No, it was not merely being good at multitasking. That I believe I can still partially achieve. Back then, I was good at an awareness of my different selves. I was confident of being able to tread waters in both the languid little lake of family life, with its pouring dusky shadows and accessible, comfortable shores, as well as in the expansive professional ocean, where demanding sharks lurked and unexpected storms brewed. Each identity was its own world, and their respective strengths seamlessly mingled and fed each other. Being a mother made me a patient and insightful researcher, and being an academic made me a resolute and intelligent mother. When their boundaries overlapped, it was an overflow of fulfillment from one cup to the other. Being busy was but one component of my complex life. I was proud of my struggles, confident of my purposes, and my applications and interviews told impactful stories of triumphs and adulations.
Now these stories reek of trials and tribulations. I emerged from the ocean, dripping wet, but alive. But over the past four years, the quiet and fulfilled personal story has become a shallow pool of murky waters, from which grief flashed its fangs and ravaged anything it touched. It slithered through open cuts and wounds and engulfed every iota of every world I inhabited in. Its poison infiltrated the boundaries of my intellect first. I could no longer think straight, as the loss of my little girl choked my breath, crushing me into silence and submission. My memory faded, my steps stalled, I now resemble a dried ocean bed, with broken and mangled relics from a capsized life strewn all around. I have no promise, no directions, at least I know of none.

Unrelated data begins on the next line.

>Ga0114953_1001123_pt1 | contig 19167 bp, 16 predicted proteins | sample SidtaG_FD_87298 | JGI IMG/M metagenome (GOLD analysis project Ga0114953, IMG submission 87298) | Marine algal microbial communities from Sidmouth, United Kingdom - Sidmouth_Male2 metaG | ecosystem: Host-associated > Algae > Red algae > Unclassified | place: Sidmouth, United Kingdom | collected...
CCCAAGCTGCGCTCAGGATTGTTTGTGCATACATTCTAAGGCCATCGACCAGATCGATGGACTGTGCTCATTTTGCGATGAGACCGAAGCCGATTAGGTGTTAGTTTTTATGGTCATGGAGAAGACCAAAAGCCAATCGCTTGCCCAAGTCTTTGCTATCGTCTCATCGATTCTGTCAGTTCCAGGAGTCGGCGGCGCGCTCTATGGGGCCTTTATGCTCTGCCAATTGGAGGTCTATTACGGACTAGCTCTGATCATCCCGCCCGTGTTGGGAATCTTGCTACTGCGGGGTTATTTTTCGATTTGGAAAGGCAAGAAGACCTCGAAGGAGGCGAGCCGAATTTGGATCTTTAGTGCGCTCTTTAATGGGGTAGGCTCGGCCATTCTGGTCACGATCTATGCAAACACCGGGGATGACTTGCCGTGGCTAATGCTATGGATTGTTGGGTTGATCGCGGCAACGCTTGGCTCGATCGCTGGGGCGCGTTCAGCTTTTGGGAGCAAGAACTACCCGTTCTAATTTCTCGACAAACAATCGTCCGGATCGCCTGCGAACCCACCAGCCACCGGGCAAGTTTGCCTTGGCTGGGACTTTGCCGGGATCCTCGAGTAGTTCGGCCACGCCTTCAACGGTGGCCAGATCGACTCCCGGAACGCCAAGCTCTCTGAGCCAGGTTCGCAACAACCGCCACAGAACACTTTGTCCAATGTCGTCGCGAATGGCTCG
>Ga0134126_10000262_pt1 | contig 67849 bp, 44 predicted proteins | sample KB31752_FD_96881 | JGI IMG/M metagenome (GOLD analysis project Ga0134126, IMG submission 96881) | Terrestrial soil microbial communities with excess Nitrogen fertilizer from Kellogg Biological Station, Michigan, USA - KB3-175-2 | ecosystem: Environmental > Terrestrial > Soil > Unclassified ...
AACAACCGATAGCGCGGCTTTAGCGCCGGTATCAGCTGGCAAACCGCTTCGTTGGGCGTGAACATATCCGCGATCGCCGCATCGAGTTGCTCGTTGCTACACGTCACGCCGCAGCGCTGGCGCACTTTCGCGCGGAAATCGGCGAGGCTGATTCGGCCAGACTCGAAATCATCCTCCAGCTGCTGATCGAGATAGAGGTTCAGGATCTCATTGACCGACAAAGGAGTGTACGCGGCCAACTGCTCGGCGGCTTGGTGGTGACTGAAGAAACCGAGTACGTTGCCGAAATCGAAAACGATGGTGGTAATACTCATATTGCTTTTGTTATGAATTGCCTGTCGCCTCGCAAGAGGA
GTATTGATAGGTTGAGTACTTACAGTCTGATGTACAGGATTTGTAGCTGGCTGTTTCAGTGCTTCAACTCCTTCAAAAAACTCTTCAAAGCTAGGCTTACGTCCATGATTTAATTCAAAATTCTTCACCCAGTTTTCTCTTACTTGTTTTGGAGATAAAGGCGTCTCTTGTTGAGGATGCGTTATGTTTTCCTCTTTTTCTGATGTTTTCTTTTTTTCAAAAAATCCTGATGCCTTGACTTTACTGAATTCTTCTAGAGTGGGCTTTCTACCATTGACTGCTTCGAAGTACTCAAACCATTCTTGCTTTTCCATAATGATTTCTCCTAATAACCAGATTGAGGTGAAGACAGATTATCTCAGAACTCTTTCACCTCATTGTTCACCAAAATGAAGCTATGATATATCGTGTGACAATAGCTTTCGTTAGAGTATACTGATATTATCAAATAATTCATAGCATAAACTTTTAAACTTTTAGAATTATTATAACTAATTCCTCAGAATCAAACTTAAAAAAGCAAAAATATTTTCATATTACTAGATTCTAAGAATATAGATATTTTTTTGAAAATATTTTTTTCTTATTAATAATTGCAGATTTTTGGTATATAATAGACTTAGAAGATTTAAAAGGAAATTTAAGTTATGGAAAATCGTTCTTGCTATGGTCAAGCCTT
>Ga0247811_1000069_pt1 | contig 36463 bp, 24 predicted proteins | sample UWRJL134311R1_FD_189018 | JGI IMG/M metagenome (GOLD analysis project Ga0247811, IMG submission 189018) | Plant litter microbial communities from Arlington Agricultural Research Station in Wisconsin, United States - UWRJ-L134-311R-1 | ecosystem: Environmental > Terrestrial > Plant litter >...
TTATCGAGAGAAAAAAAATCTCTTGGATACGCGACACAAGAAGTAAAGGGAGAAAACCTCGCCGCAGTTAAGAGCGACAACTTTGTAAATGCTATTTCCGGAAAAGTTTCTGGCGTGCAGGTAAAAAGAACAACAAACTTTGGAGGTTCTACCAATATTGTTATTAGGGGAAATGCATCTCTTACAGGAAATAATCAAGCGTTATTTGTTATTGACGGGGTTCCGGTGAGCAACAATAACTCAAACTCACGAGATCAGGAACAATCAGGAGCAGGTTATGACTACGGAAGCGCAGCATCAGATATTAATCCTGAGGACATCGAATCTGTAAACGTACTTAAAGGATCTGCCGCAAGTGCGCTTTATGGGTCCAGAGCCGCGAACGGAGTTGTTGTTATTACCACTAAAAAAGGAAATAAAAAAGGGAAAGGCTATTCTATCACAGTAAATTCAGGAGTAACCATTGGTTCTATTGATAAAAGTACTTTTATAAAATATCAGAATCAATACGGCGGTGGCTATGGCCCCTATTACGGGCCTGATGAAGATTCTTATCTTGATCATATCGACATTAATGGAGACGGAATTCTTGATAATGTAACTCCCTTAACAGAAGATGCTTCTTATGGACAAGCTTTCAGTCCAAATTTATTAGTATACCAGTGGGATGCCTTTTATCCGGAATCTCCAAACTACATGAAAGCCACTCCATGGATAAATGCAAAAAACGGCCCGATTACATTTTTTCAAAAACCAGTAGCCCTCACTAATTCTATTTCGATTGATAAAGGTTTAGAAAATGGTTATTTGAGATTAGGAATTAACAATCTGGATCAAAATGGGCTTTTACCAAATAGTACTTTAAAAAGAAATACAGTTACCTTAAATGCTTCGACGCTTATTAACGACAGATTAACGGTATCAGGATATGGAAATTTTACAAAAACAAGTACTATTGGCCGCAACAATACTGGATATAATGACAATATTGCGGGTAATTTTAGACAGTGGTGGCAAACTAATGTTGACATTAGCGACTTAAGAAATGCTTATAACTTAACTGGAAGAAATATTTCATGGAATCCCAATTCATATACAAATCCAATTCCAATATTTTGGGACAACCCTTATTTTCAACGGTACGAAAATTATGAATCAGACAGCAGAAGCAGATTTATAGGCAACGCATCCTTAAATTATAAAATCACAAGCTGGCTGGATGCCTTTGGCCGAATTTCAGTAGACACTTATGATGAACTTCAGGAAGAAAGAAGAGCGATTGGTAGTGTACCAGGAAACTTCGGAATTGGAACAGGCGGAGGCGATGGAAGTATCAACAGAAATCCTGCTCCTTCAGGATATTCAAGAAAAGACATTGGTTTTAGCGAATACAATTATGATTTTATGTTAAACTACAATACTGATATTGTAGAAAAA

My doctoral education is done. Now what?
My instincts tell me that I need to reinvent myself. Showcase myself, on a perfectly-lit stage, in front of a sea of dark faces and critical gazes. On that stage, microphone in hand, with the spotlight burning my eyes, I cannot recount a story that is barely audible. No, I cannot show them a few unsure tricks from the abruptly aborted magic of my life. I have to dazzle them, jump through burning hoops, shine in my moment, scream my words. I have to be my own saleswoman, and I have to sell well. There is no room for failure here.